[Host]: "The atomic bomb that fell on Hiroshima was the equivalent of 20,000 tons of TNT, a crude and insignificant device by today's standards. But the statistics of destruction were awesome. 97 percent of all structures in a mile and a quarter radius destroyed totally. Death toll estimated at over 78,000. In the weeks following the bomb, many more died of radiation sickness. The wounded were removed to nearby villages. By the end of the year, a third of the population remained in the city. Today, 20 years later, the population has risen to half a million, 20 percent higher than before the war. Little by little people came back and the population swelled as Japanese returned from the lands they had conquered in Asia. Many of these people came to Hiroshima, a city that needed new people. Why did they, and the original citizens come back? Kayoro Agura, Assistant to the Mayor of Hiroshima: "I think it took rather a long time for them to come back. But uh when you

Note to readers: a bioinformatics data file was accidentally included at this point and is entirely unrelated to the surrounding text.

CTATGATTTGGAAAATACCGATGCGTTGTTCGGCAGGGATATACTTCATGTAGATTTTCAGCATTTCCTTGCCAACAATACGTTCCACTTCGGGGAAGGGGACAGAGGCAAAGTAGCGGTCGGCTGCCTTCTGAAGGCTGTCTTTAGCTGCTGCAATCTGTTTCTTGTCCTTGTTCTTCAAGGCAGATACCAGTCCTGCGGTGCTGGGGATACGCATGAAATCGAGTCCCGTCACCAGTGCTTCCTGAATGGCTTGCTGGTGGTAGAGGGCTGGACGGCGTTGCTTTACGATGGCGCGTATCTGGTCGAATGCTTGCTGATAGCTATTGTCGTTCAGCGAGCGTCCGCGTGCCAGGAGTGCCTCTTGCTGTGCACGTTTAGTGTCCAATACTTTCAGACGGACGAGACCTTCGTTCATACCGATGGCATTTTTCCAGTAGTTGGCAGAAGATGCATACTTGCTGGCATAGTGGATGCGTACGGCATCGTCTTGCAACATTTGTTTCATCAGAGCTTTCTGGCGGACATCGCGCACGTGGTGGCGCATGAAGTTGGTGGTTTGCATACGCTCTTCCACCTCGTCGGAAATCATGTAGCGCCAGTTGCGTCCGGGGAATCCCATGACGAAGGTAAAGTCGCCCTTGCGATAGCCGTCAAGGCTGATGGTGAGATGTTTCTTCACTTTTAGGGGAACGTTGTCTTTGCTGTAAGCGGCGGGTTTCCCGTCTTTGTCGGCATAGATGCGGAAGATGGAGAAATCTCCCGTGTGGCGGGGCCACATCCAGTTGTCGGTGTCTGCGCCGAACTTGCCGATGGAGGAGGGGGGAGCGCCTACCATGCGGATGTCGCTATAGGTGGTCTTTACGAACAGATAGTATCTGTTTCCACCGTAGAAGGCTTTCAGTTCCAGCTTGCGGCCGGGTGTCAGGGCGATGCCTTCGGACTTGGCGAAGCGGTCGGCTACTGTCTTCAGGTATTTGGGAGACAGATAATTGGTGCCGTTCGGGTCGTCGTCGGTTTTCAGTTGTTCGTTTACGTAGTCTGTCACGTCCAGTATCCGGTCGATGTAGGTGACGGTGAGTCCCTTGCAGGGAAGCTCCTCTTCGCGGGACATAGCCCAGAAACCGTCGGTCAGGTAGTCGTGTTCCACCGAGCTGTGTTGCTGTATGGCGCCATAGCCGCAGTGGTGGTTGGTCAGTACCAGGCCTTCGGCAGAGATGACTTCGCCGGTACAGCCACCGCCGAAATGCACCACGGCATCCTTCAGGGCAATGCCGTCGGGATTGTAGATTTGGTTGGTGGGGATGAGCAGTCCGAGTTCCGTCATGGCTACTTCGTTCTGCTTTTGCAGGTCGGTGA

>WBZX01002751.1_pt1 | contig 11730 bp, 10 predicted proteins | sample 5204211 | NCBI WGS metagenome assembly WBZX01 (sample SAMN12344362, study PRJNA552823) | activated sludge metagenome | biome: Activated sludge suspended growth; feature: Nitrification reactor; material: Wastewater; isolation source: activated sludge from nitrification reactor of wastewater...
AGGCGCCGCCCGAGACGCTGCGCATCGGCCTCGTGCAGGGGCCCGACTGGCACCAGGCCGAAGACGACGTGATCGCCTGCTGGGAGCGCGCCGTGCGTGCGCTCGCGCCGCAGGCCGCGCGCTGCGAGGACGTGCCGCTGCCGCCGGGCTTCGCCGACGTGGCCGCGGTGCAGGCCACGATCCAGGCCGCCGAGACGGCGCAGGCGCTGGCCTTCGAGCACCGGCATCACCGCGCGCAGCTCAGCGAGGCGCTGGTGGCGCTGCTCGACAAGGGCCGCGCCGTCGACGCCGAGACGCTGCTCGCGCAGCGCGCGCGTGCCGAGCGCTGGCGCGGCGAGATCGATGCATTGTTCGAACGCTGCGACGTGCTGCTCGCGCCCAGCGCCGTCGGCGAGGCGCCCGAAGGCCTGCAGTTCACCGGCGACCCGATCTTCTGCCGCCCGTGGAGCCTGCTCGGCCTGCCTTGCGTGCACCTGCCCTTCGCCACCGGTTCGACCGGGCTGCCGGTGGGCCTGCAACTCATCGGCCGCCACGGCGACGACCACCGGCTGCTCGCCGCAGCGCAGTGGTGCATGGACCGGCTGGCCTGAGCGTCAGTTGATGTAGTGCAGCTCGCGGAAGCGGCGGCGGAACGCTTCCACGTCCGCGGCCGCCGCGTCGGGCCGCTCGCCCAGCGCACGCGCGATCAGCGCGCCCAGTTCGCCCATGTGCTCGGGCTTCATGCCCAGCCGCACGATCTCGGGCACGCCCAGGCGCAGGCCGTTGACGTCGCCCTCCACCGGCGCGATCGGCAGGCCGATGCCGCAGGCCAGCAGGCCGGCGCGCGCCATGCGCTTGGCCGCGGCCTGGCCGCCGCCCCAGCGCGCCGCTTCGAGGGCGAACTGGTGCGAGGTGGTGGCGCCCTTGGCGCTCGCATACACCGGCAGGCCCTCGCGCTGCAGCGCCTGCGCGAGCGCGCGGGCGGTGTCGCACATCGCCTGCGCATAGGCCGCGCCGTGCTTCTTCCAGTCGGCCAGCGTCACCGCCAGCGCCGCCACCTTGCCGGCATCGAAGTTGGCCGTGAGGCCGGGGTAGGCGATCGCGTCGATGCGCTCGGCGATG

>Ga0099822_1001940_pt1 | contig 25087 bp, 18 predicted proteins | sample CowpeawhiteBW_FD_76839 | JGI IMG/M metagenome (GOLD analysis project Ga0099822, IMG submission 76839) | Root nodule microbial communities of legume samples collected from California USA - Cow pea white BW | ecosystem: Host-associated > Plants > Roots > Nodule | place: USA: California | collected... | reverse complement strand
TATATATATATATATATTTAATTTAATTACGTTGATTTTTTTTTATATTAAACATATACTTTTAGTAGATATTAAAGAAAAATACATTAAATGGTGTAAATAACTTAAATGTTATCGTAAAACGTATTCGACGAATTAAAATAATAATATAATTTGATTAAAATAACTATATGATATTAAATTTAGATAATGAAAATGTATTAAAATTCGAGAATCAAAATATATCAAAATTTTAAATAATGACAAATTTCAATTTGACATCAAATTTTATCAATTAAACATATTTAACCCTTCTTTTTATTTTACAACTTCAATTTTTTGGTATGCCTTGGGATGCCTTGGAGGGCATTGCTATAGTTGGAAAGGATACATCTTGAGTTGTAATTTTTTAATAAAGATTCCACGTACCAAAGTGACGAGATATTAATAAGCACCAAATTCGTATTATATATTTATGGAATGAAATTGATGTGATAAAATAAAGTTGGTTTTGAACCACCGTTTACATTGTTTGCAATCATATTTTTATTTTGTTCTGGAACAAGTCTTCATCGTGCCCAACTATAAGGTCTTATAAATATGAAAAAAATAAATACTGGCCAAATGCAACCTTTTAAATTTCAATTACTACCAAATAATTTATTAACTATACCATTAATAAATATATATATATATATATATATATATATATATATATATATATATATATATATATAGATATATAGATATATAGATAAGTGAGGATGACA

say to people come back. The original Hiroshima (coughs) people coming back took more time than the newcomers coming in. For the newcomers I think Hiroshima was a good land to come in newly. Sort of your frontier-ship I suppose. So I think the original people came back a little later. But the chief attraction for coming back would be their own property although small but to have your own place to live is something that attracted them very much and that is how it is in Japan. [Host] Hiroshima lies beneath a semi- circle of mountains on the edge of the inland sea. On one of the hills stands ancient Hiroshima Castle the palace of a feudal lord. In the city below almost nothing is more than twenty years old. The people of Hiroshima began the rebuilding of their city with little help from anyone. Gradually industry returned. During the war Hiroshima was a military city. Now, commercial vessels replace